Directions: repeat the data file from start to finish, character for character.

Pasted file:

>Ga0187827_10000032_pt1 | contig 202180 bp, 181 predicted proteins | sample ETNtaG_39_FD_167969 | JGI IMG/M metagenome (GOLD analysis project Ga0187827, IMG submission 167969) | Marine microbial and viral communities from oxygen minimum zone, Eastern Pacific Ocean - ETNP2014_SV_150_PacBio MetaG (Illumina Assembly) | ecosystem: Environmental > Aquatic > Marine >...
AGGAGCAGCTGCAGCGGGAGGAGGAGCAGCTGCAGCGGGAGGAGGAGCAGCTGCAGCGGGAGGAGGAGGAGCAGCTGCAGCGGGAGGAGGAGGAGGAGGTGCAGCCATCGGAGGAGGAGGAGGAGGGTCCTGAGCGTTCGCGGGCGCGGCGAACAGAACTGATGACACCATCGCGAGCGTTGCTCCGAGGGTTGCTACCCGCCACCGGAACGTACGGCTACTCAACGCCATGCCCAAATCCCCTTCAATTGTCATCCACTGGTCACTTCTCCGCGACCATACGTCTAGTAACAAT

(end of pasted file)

>Ga0187827_10000032_pt1 | contig 202180 bp, 181 predicted proteins | sample ETNtaG_39_FD_167969 | JGI IMG/M metagenome (GOLD analysis project Ga0187827, IMG submission 167969) | Marine microbial and viral communities from oxygen minimum zone, Eastern Pacific Ocean - ETNP2014_SV_150_PacBio MetaG (Illumina Assembly) | ecosystem: Environmental > Aquatic > Marine >...
AGGAGCAGCTGCAGCGGGAGGAGGAGCAGCTGCAGCGGGAGGAGGAGCAGCTGCAGCGGGAGGAGGAGGAGCAGCTGCAGCGGGAGGAGGAGGAGGAGGTGCAGCCATCGGAGGAGGAGGAGGAGGGTCCTGAGCGTTCGCGGGCGCGGCGAACAGAACTGATGACACCATCGCGAGCGTTGCTCCGAGGGTTGCTACCCGCCACCGGAACGTACGGCTACTCAACGCCATGCCCAAATCCCCTTCAATTGTCATCCACTGGTCACTTCTCCGCGACCATACGTCTAGTAACAAT